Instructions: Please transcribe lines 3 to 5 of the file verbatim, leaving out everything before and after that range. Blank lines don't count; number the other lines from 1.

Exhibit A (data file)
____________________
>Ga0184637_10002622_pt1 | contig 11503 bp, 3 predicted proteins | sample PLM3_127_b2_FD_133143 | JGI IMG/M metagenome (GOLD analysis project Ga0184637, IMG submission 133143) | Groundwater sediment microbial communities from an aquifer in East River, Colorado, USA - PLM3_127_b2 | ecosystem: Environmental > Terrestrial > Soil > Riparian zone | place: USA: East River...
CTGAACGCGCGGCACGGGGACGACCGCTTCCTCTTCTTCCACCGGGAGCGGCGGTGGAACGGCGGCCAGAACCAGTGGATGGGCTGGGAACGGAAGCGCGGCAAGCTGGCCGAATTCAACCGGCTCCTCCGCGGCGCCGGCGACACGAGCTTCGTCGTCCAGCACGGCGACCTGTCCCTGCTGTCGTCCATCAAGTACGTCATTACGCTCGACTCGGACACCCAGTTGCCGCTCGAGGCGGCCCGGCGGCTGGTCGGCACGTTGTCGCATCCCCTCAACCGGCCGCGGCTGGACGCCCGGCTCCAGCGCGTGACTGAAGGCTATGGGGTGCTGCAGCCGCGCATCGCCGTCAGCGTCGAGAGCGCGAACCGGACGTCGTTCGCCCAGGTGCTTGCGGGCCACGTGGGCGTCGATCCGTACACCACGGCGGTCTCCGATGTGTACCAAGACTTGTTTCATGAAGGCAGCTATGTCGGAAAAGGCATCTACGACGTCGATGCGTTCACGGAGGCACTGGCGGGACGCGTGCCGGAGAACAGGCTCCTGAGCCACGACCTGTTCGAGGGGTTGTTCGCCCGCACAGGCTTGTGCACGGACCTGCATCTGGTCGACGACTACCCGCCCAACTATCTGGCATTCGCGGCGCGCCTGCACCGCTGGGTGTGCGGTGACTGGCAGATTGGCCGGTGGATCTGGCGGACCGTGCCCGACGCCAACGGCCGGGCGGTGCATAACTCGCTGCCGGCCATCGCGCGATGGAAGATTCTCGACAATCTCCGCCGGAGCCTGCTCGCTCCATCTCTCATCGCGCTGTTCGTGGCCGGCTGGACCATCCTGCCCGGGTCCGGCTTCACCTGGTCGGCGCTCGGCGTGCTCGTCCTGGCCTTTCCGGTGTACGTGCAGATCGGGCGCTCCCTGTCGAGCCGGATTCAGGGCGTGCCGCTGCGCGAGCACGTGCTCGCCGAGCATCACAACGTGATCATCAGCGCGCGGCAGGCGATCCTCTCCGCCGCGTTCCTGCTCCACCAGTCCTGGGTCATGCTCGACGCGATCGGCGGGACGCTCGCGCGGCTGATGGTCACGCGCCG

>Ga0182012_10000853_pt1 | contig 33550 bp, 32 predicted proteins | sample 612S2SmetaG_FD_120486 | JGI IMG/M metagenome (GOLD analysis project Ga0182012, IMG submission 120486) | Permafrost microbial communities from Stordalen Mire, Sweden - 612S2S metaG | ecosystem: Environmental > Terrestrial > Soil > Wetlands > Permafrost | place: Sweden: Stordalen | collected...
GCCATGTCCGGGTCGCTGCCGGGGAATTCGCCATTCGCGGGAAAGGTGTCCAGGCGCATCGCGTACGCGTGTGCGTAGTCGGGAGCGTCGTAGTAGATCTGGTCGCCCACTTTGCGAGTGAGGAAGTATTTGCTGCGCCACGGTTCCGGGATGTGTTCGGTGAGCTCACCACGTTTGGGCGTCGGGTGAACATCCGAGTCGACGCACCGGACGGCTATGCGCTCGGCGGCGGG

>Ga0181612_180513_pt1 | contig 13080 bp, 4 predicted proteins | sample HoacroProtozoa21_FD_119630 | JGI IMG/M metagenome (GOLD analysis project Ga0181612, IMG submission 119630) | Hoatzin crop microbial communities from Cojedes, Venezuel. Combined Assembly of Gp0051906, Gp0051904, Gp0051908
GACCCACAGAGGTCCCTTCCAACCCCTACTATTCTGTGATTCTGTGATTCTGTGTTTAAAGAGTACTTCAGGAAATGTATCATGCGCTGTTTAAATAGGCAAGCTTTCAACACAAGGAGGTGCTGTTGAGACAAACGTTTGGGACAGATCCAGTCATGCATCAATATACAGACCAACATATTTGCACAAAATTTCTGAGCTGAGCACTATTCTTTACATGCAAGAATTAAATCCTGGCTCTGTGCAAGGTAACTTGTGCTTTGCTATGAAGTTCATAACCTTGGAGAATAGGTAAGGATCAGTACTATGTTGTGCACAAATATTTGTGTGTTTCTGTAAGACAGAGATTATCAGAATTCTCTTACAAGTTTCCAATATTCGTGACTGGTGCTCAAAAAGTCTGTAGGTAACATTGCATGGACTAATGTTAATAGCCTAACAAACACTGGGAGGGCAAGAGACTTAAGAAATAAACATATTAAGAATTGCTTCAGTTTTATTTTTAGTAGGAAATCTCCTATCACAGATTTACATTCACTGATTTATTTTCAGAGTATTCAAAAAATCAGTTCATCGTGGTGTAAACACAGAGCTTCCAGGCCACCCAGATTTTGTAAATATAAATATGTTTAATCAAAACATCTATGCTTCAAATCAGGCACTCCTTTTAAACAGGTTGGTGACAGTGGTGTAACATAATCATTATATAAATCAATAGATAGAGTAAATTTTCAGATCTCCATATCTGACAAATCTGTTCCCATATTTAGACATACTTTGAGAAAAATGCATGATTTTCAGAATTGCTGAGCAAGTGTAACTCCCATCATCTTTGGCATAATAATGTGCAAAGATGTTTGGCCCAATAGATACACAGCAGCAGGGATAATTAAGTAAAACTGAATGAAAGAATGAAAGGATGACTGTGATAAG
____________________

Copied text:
>Ga0182012_10000853_pt1 | contig 33550 bp, 32 predicted proteins | sample 612S2SmetaG_FD_120486 | JGI IMG/M metagenome (GOLD analysis project Ga0182012, IMG submission 120486) | Permafrost microbial communities from Stordalen Mire, Sweden - 612S2S metaG | ecosystem: Environmental > Terrestrial > Soil > Wetlands > Permafrost | place: Sweden: Stordalen | collected...
GCCATGTCCGGGTCGCTGCCGGGGAATTCGCCATTCGCGGGAAAGGTGTCCAGGCGCATCGCGTACGCGTGTGCGTAGTCGGGAGCGTCGTAGTAGATCTGGTCGCCCACTTTGCGAGTGAGGAAGTATTTGCTGCGCCACGGTTCCGGGATGTGTTCGGTGAGCTCACCACGTTTGGGCGTCGGGTGAACATCCGAGTCGACGCACCGGACGGCTATGCGCTCGGCGGCGGG

>Ga0181612_180513_pt1 | contig 13080 bp, 4 predicted proteins | sample HoacroProtozoa21_FD_119630 | JGI IMG/M metagenome (GOLD analysis project Ga0181612, IMG submission 119630) | Hoatzin crop microbial communities from Cojedes, Venezuel. Combined Assembly of Gp0051906, Gp0051904, Gp0051908